In the heels of Dr. Frankenstein
The news the other day told of a computer printer that could print human organs. Using stem cell technology a machine is now almost available that can produce transplantable organs using computer technology. The first great advantage of the technology is that organs are produced using regenerated copies of the recipient’s own cells, thus minimizing organ rejection, thus answering the problem of the shortage of organ donors, and thus, solving the problem of the illicit trade of human organs sold ostensibly by the poor from all over the world.
This development comes in the wake of genetic engineering and the production now of what are called genetically modified organisms, GMOs. Environmental groups have traditionally opposed the application of these technologies and there is now active debate over the safety of these and the potential of these technologies to eventually wreak havoc in the environment and endanger human life. This debate is bound to continue and perhaps rightly so. The fast rate of change since the Industrial Revolution of the 1800s puts humans collectively and personally into a moral quandary. Change brought on by new machines and technology far outstrip the development of new mores and values and ethics that may be applied to new choices humans now have to make on issues like food, health, human life and the environment. The options have broadened to meet problems related to these. And yet, so also the risks.
Used to be, organisms flourished and perished according to principles studied by Charles Darwin and published in his book, “The Origin of Species by Means of Natural Selection”. This book was published in 1859. And yet for thousands of years before that humans have been breeding animals and plants for particular desired traits altering these through artificial selection. Genetic engineering technology is not at all new and we must presume that most of the species of especially domestic plants and animals we now see are far different from what they were even a thousand years back.
Man by his very existence is the main part of the selective environment for all natural organisms in the planet. Indeed, the idea of changing the very nature of organisms is not really “playing God”. It is only continuing to play the inevitable role of man. It is only man playing Man. And it is right that Man must be careful. For while this makes Man look powerful He or She is not and has never been in total control. New technologies have historically produced human crises in the past. We have not lost the memory of plagues that resulted from the growth of what had been new ill-designed cities. And yet, we did outlive these crises drawing from them lessons to keep them from happening again in the future. As ever, in the collective sense, we learn mostly by trial and error.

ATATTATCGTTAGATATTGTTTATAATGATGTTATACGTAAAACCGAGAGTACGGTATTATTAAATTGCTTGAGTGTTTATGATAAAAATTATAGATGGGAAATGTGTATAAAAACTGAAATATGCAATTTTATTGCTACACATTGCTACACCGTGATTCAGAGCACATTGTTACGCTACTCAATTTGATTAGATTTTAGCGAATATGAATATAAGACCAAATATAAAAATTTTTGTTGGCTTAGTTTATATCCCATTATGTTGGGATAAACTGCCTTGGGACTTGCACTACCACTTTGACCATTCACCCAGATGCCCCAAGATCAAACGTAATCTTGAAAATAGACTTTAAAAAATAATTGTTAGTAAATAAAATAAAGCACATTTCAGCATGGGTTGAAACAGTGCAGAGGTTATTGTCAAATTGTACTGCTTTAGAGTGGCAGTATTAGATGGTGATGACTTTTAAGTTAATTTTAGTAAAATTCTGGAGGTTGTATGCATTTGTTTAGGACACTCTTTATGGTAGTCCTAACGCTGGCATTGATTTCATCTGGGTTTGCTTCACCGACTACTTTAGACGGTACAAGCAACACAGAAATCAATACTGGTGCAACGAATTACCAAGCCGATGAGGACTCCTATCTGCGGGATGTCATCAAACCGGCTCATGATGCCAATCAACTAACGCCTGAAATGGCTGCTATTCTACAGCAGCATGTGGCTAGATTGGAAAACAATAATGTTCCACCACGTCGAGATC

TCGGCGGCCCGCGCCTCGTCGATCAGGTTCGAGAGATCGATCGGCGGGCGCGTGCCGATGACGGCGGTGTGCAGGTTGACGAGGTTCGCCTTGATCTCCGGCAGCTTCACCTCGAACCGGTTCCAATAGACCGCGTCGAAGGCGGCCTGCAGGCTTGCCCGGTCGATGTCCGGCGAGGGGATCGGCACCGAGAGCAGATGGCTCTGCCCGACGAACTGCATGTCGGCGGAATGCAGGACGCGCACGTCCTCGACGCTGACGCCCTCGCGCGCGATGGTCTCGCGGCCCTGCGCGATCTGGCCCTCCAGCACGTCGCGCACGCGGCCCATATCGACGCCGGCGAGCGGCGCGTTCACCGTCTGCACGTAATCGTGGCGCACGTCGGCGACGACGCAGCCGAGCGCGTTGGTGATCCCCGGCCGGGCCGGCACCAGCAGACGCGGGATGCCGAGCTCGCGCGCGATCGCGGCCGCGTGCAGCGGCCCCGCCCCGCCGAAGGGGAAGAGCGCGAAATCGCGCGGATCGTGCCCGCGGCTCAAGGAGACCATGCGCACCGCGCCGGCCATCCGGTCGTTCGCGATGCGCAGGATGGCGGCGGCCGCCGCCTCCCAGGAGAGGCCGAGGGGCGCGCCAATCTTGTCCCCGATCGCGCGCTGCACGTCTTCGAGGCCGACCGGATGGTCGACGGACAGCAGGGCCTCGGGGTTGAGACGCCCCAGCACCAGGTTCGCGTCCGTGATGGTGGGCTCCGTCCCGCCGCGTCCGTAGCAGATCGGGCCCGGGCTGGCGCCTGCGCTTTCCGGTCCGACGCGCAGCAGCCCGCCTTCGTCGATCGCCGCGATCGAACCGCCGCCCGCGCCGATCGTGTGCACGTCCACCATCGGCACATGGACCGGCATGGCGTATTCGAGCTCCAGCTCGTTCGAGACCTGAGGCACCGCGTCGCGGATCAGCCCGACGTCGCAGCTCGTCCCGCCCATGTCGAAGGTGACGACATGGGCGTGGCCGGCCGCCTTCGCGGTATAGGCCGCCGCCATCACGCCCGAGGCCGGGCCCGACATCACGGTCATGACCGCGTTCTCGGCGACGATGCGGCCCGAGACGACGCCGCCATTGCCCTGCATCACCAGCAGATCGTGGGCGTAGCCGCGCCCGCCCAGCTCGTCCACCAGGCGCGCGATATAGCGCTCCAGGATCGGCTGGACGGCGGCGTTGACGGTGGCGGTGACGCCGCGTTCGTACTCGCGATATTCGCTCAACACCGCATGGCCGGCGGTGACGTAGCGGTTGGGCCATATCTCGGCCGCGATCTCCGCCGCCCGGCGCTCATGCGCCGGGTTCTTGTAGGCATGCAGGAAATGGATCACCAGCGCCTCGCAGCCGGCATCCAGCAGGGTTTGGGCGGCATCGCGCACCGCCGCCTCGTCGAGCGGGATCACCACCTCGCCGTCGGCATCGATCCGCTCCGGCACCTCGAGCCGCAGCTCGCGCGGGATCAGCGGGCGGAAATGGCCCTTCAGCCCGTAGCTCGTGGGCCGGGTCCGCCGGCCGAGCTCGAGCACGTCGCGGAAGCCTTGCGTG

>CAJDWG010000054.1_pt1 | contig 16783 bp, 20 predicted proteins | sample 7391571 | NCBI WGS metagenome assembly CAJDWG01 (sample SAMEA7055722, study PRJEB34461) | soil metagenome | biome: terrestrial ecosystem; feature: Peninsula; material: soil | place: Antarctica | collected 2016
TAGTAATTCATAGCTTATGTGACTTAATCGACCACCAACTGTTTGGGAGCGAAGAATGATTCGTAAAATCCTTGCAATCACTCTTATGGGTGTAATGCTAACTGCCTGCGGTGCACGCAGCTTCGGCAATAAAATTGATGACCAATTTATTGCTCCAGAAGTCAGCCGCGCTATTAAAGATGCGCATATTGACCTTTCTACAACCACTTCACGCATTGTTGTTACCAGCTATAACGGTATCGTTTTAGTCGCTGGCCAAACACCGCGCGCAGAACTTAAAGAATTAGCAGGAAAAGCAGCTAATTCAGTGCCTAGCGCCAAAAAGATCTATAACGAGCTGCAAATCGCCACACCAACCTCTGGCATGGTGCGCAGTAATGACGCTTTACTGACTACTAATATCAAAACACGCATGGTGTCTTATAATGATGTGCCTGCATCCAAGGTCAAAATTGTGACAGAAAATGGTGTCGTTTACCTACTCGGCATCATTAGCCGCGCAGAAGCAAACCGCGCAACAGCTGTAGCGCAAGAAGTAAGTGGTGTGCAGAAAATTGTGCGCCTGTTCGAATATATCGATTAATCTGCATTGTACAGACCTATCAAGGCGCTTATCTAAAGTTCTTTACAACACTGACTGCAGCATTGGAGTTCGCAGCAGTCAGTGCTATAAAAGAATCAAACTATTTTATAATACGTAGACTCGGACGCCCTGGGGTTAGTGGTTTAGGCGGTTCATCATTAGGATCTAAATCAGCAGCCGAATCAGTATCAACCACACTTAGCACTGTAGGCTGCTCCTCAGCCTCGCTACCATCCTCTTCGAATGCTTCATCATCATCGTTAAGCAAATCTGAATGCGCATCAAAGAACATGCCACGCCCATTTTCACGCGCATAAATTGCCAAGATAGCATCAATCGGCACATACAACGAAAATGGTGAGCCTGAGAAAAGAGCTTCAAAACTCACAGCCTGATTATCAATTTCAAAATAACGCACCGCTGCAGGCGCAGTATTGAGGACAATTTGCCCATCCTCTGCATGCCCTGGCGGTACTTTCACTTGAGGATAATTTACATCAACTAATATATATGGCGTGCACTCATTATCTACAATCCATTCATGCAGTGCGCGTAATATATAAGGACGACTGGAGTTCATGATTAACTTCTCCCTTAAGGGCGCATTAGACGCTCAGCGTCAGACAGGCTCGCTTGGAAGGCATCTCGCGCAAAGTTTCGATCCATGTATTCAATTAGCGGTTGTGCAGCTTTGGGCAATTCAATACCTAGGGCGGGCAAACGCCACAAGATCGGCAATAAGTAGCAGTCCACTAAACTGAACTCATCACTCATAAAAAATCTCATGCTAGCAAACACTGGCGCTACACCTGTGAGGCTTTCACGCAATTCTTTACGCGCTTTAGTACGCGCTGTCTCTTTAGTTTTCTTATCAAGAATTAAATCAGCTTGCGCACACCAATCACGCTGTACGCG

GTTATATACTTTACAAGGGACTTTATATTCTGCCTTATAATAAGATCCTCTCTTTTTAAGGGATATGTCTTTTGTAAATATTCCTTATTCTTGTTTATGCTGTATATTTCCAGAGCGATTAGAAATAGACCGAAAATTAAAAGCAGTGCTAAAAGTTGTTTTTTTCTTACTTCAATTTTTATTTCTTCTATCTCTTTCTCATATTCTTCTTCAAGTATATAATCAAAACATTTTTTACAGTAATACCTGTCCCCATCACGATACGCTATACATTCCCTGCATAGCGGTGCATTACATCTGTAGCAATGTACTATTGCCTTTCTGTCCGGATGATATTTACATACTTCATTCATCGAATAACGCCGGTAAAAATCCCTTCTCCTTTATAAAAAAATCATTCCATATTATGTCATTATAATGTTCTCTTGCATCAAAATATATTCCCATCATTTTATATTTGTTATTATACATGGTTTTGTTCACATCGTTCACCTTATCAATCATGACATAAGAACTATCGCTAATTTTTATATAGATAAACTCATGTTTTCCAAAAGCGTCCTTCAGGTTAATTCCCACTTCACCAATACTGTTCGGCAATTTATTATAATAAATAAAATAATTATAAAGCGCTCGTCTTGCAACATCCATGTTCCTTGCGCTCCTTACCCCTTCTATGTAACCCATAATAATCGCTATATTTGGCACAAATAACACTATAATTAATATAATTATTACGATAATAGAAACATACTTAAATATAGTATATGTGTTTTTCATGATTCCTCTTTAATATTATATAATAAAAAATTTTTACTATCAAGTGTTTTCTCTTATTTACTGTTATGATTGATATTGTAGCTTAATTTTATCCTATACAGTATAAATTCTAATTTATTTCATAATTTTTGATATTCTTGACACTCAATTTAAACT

Which only gives us good warning. Since the 1970s humans have practiced the ability to alter organisms at the level of molecular biology. Catchwords like genome, chromosomes, DNA, RNA, clones, transgenics, and Genetically Modified Organisms are words to describe the human ability to now change and even create new organisms. These are organisms designed for particular goals and purposes. And of course this is technology that would change the planet.
And it will do so for better or worse. We are reduced to saying it is only a tool. But lest we tempt ourselves to say it is a tool like a pair of pliers. The fact is it is not like that at all. It is more like a tool much like a nuclear power plant or the atom bomb propelling itself by rocket science. There is much to be gained by the technology and much that must be risked.
And once we bring the problem down to the rich vs. poor divide we get the clearer picture of our true quandary. To suppress the testing of these technologies can only drive their costs higher. And so inevitably the result will be that they become accessible only in advanced countries and exclusively by the rich and powerful. Remember that we are talking here about possibly easing hunger in the world, finding cures to heretofore incurable diseases, the production of medicines and pharmaceuticals to improve health. Things like cheap insulin produced through new genetic modification technology. And in any case, all these beg the questions: Can we ever stop progress? Can we ever really suppress scientific inquiry? Do we really want to? Can we really afford to?
Even so, these do raise to a new height the level of absurdity of the human condition. For instance, the fact that new living organisms are now patented, essentially to be owned by an individual or a company for purposes they see fit. The first being the purpose of profit. Thus, these are and must be licensed for use by government and state institutions. How rationally? How effectively? We do follow closely in the heels of Dr. Frankenstein bearing with us the consequent burden of risks and promise.
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